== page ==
7.3.1. Introduction

In 2014, World Health Assembly Resolution WHA67.19 called upon WHO and Member States to improve access to palliative care as a core component of health systems, with an emphasis on PHC and community- and home-based care (197). WHO is supporting integration of palliative care into all relevant global disease control and health system plans and is promoting improved access to palliative care for children, in collaboration with the United Nations Children’s Fund.


Figure 7.1. Palliative care


Palliative care is an approach that improves the quality of life of people (neonates, children, adolescents, young people, adults) and their families who are facing life-threatening illness (Figure 7.1). Palliative care prevents and relieves suffering through the early identification, correct assessment and treatment of pain and other problems, whether physical, psychosocial or spiritual. Addressing suffering involves taking care of issues beyond physical symptoms. Palliative care uses a team approach to support patients and their caregivers. This includes addressing practical needs and providing bereavement counselling. It offers a support system to help people live as actively as possible until death.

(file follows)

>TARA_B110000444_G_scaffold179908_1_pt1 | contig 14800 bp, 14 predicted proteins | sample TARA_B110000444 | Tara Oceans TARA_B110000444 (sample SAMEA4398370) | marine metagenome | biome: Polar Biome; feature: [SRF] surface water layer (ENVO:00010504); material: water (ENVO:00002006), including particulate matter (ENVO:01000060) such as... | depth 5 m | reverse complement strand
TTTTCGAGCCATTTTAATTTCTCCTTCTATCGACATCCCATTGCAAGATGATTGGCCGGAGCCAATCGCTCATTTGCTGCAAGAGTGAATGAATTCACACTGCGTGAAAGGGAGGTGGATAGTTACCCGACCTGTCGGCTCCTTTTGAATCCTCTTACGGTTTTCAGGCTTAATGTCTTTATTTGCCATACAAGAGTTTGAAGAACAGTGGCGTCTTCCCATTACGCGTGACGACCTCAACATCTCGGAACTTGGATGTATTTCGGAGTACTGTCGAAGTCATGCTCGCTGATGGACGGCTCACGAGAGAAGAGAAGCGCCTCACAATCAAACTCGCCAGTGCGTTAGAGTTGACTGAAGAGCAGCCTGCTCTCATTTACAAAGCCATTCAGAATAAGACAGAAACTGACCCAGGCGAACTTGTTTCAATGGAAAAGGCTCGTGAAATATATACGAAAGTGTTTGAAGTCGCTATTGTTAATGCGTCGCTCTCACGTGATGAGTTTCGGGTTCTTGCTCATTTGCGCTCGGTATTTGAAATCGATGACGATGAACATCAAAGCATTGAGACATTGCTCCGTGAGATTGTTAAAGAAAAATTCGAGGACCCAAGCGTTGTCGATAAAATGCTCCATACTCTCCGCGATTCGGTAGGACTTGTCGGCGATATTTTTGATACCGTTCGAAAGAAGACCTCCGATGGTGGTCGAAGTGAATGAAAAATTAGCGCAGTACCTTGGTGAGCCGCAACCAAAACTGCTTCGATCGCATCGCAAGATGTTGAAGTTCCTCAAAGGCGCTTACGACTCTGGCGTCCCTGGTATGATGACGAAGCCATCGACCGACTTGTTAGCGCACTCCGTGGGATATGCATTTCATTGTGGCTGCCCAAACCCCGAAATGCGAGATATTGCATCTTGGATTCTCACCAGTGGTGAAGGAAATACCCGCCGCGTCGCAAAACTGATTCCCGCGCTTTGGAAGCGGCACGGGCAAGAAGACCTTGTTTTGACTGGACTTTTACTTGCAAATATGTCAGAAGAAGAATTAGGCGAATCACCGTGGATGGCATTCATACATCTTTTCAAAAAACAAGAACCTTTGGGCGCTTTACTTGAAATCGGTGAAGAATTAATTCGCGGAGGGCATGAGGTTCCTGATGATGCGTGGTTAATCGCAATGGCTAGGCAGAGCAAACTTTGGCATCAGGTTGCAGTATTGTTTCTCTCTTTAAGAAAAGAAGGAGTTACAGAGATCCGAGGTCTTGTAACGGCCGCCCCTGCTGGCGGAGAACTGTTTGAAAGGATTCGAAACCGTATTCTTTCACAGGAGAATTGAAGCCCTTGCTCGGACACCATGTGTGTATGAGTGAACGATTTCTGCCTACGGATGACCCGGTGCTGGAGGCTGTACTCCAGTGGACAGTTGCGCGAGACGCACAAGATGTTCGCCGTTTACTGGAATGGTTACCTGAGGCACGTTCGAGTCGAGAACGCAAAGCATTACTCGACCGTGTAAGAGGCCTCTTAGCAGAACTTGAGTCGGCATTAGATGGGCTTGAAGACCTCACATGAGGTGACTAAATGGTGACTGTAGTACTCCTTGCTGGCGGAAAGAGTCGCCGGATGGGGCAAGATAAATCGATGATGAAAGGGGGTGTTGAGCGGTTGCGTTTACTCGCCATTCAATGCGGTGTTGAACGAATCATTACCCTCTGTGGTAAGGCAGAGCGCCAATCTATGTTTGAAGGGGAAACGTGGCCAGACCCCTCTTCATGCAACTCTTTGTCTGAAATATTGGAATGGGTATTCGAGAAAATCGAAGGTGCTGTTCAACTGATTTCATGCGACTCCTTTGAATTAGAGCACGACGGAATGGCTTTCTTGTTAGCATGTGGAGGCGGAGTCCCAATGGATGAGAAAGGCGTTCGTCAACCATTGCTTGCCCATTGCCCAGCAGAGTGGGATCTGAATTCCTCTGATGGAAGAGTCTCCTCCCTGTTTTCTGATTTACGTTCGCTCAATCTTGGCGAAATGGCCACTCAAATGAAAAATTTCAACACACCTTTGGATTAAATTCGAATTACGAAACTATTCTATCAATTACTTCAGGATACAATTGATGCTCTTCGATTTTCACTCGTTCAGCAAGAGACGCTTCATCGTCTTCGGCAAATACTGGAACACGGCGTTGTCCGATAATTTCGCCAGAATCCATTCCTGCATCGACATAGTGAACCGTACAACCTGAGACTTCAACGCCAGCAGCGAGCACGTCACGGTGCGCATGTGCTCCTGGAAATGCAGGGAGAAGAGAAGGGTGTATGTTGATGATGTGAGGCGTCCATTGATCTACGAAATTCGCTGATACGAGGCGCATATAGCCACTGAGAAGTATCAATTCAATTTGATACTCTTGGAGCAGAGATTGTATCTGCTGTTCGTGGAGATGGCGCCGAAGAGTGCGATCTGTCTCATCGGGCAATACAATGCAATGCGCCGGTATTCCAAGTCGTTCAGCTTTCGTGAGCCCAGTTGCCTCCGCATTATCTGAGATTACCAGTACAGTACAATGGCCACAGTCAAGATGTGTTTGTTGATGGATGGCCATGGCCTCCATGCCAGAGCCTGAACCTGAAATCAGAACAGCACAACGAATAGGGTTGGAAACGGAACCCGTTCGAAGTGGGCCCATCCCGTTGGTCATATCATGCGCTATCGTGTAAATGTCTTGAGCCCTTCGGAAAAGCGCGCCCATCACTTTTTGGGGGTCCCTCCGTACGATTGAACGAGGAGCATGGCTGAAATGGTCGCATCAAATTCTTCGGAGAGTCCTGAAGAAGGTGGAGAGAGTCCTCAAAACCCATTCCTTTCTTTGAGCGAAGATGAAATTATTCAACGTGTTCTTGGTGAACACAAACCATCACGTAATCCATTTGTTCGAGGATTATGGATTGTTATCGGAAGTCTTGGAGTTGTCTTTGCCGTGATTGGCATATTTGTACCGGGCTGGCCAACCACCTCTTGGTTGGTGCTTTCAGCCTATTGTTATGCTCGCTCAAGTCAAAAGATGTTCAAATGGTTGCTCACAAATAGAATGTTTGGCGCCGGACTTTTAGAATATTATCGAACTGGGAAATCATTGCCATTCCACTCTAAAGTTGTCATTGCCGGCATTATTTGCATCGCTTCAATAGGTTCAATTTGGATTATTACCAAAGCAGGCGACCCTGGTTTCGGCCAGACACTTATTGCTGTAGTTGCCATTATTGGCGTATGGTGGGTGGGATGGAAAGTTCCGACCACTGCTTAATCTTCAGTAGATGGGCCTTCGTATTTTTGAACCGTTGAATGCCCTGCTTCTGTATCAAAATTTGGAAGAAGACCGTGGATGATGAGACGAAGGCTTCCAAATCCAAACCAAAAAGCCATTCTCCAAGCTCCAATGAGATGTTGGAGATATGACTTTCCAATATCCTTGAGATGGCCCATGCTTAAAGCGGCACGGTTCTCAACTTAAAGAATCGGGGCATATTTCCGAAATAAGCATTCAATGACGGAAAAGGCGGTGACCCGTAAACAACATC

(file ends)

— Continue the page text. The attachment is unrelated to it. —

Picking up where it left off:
Palliative care is explicitly recognized under the human right to health. It should be provided through a person- and family-centred approach through integrated health services that pay special attention to the specific needs and preferences of individuals and caregivers. Palliative care is required for a wide range of diseases. In children, the greatest needs for palliative care are among those with HIV (29.6%); premature birth and birth trauma (17.7%); congenital malformations (16.2%); and injury, poisoning and external causes (16.0%). Of all children needing palliative care, 3.1% have TB (198).


Book navigation